Accessibility is about more than just compliance

As seen on The Future of Commerce Blog:

It is safe to say that things will never be the same after COVID-19. Nobody knows how long it will take and what the final economic toll will be, but we are all going to need to get used to a “new normal” for a while to come.  Many of us expected to go back to normal within a few months but it is now likely to be some time before we do.  But what does this “new normal” look like?  How will it change how we shop online and interact with brands?

With many countries in the world imposing some level of lockdown or restrictions, the pandemic has, unsurprisingly, seen a huge rise in e-commerce sales and significantly increased the importance of digital customer experience.  With non-essential stores closed for a period of time in many countries, digital has been the only channel with which many brands can engage with their customers. While this has often not fully compensated for the loss of retail sales, it has helped many brands survive.  This has led many brands to shift their investment into digital experiences to help maximise the growth in e-commerce.

Another consequence of the pandemic is that it has driven many people, who would have rarely shopped online previously, to now start doing so.

Many governments have advised elderly or vulnerable people to self-isolate for long periods of time and to minimise their contact with others, which has resulted in many people significantly reducing or completely ceasing their visits to retail stores.  Without being able to shop in-store, many within this group have turned to e-commerce – sometimes for the first time ever.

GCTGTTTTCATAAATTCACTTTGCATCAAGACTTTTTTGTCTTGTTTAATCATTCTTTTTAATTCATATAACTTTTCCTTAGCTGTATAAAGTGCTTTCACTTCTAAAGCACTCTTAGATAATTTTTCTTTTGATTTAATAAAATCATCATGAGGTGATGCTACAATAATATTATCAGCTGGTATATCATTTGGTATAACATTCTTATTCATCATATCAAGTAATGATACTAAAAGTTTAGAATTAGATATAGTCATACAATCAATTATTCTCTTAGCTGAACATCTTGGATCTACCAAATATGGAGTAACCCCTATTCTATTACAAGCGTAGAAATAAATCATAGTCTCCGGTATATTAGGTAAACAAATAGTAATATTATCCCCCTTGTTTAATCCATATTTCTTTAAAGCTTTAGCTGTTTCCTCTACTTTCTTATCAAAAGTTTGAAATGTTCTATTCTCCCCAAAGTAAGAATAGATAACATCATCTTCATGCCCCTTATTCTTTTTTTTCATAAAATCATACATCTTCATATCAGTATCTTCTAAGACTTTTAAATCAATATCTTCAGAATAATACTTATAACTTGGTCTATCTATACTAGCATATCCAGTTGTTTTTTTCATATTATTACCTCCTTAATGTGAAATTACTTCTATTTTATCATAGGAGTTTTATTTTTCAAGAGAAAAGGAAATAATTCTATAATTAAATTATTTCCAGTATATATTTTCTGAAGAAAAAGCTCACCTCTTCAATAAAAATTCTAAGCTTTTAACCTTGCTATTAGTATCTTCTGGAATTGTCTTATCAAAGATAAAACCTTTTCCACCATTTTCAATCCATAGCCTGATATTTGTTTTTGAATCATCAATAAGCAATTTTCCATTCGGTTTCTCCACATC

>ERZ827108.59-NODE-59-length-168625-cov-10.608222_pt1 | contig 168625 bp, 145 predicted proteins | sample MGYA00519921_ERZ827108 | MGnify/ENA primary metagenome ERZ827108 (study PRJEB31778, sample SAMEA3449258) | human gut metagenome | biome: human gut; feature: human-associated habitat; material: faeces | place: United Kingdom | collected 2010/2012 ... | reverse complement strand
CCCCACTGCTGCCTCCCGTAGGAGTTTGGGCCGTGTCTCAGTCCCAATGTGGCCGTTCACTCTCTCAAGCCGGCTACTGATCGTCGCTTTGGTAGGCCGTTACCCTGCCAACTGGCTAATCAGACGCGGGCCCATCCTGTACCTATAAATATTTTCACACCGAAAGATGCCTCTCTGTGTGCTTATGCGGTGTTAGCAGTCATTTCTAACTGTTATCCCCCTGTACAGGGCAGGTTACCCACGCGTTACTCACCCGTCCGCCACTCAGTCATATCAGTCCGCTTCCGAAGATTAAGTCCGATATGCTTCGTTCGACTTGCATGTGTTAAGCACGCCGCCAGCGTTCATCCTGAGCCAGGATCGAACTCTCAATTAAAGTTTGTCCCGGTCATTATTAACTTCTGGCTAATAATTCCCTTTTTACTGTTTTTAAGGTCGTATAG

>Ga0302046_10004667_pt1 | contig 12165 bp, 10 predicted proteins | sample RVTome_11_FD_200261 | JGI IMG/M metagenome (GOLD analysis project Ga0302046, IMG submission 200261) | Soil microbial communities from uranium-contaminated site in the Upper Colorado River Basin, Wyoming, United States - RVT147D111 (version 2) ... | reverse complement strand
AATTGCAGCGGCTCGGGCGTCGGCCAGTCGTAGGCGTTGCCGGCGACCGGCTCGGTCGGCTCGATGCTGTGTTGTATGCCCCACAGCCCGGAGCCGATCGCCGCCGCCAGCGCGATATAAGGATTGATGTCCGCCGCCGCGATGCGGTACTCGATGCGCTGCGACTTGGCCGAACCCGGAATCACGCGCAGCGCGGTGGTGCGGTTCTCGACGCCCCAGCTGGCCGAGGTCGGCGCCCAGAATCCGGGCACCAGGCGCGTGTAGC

A recent survey carried out by Statista and released in August 2020 showed that the use of online shopping in those aged over 65 in the UK jumped to 65% in 2020, up from 54% the year before.  I would be confident that the increase will be even bigger by the end of 2020.  While statistics show that online shopping in this age group has been growing year on year for some time, the jump in 2020 was very noticeable.

The one thing we don’t yet know is how changes in behaviour that have been enforced by the pandemic will continue once it has finished.  Only time will tell but it is generally accepted that it is likely to have some kind of long-term effect on consumer behaviours.  A case in point is my elderly mother-in-law.  Before the pandemic, she had never shopped online and would have considered it far too complicated to do so.  COVID-19 forced her to isolate and, with little ability to safely shop for groceries herself, she ventured into the world of online grocery shopping and was amazed when bags of food were delivered to her door a few days later.  While she often calls my wife asking for help when she is ‘stuck’ on a website, she says that she will never go back.

This change in behaviour poses UX designers with a new challenge.

It is safe to say that accessibility is primarily viewed as a compliance requirement, similar to regulations such as GDPR.  While it is true that accessibility and usability can go hand-in-hand, I do not believe that many brands consider accessibility as something that will have a significant impact on KPIs such as conversion rate or average order value.  Before the pandemic, I would probably have agreed but now, I am not so sure.  Brands will often create personas of different customer groups to help them understand how these different personas will interact with them.  I suspect that many brands don’t seriously consider, and design for, personas of elderly or disabled customers, yet this is now a huge group of customers who are now much more likely to shop online.